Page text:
Of course I had a bhel poori (a cold mixture of poori, puffed rice, potatoes, red onions, green chillis, and a spiced sweet and sour sauce) with my salty lassi (a plain yoghurt drink), then an amazing spinach and paneer cheese dosa which I had never had before (rice pancakes filled with spinach, curd cheese and some grain I couldn't identify, accompanied by coconut chutney and a vegetable sambhar). Though I couldn't finish the dosa (they kindly packed it for me to take away) I couldn't resist ordering the creamy saffron shrikhand for dessert. I don't know why I eat there so infrequently.
I went to see the movie because we knew some of the people involved in its making. And it had its interesting moments: Fictional WTO spokesmen fly all over the world delivering lightly-disguised anti-free-trade lectures on such absurd topics as recycling post-consumer waste into fast food for the developing world and spying on your oppressed workers with the help of a gold lame codpiece with a two-way TV screen.
The latter lecture is delivered to a business audience whose passive acceptance of the message is disturbing, though one wonders whether any of them were actually listening -- too bored out of their minds to pay attention. The former lecture is presented to university students who are suitably outraged but take it so seriously they fail to work out its satirical subtext -- a failure that is just as disturbing.
Much of the film is spent following the incredibly geeky Yes Men around the world as they prepare for their stunts. There is so little context, comment or analysis that the movie ultimately underwhelms. In short, it bored me. Unlike Michael Moore's documentaries, there is little here to convince those who are not anti-globalisation activists that the WTO is fundamentally flawed.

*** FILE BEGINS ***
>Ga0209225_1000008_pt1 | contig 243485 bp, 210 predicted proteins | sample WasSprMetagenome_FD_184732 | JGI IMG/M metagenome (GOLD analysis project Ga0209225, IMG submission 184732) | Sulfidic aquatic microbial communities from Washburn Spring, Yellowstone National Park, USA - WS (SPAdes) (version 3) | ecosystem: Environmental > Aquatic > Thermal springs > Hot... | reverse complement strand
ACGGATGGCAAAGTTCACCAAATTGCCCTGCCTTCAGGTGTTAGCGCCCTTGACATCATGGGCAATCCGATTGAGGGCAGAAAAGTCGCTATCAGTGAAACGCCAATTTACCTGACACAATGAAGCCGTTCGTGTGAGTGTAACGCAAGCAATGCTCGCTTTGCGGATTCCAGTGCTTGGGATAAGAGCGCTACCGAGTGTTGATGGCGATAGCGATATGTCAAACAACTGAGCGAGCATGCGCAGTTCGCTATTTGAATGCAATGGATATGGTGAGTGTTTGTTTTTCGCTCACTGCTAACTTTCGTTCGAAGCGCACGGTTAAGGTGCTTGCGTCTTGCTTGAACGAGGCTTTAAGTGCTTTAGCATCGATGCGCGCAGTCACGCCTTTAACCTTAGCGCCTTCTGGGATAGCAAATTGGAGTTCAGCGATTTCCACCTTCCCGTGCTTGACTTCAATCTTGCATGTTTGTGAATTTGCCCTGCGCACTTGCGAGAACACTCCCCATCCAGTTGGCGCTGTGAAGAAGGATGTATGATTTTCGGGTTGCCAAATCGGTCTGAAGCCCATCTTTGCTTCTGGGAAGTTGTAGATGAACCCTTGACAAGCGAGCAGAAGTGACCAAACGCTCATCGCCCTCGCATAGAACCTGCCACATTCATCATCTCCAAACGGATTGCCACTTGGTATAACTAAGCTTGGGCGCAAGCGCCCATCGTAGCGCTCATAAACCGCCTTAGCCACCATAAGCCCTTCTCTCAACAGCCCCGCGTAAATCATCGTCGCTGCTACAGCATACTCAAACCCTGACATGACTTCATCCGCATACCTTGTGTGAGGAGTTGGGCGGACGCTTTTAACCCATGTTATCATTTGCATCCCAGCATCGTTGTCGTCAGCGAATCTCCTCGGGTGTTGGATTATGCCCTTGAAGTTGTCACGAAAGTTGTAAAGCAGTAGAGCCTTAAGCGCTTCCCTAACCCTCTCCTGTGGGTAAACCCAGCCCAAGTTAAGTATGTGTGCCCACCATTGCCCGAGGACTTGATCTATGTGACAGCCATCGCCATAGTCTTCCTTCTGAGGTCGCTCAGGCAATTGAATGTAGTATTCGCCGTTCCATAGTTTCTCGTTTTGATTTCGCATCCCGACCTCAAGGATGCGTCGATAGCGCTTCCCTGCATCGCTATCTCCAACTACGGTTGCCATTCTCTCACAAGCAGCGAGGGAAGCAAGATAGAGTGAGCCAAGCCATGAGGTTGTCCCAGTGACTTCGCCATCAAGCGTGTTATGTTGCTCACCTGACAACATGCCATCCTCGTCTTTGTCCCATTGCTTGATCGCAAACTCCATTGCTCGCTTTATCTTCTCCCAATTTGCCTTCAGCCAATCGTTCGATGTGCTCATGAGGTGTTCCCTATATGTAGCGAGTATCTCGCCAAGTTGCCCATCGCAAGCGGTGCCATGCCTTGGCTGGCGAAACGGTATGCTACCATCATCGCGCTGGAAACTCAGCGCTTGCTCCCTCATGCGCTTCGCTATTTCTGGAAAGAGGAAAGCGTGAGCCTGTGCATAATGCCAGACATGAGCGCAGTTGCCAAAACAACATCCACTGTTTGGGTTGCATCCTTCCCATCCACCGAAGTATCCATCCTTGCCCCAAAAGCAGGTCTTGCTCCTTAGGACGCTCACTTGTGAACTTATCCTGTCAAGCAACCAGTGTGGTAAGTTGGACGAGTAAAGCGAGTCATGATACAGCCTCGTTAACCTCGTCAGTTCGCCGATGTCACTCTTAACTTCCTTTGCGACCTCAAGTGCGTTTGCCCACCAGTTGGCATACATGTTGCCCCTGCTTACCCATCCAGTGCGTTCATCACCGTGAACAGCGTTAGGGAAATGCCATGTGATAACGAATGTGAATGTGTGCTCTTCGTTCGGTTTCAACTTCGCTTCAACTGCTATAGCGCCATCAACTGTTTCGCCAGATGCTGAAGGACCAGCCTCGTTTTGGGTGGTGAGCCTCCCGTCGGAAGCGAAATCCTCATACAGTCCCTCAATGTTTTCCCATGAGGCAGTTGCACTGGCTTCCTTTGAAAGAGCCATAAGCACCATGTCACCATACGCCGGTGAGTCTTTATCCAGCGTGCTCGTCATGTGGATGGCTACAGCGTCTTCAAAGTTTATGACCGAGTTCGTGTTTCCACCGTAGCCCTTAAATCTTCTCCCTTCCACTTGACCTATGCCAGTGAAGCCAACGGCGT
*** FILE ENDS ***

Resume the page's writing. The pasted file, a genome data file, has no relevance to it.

The Yes Men lost my sympathy last year when it was revealed that they were behind the cruel hoax that led to thousands of Bhopal victims of the Union Carbide disaster of 1984 believing they were to be offered a $12 billion settlement. It was a prank that went too far and had more impact on the victims of the disaster than on the perpetrators.
I agree with The Guardian's assessment of the activist hoaxers: "The stunts were not so much self-defeating as self-cancelling, leaving the corporate structure undamaged in each case".
+ Bring back the awkward squad. The circus of celebrities and cheap stunts is a bastardisation of a crucial aspect of political culture, argues The Guardian:
"Dramatic stunts and well-orchestrated media coverage have ensured that a succession of modest minority interest groups has held the public interest to ransom - the petrol-pump protests, Fathers4Justice and the pro-hunt lobby have all shown that you don't need to mobilise the support of large numbers, and that you can bin the questions of legitimacy, the careful research, or the reasoned debate once regarded as essential to advance your cause. Now, the most useful prerequisites for campaigning are a taste for extreme sports, a talent for acting or a clever conman."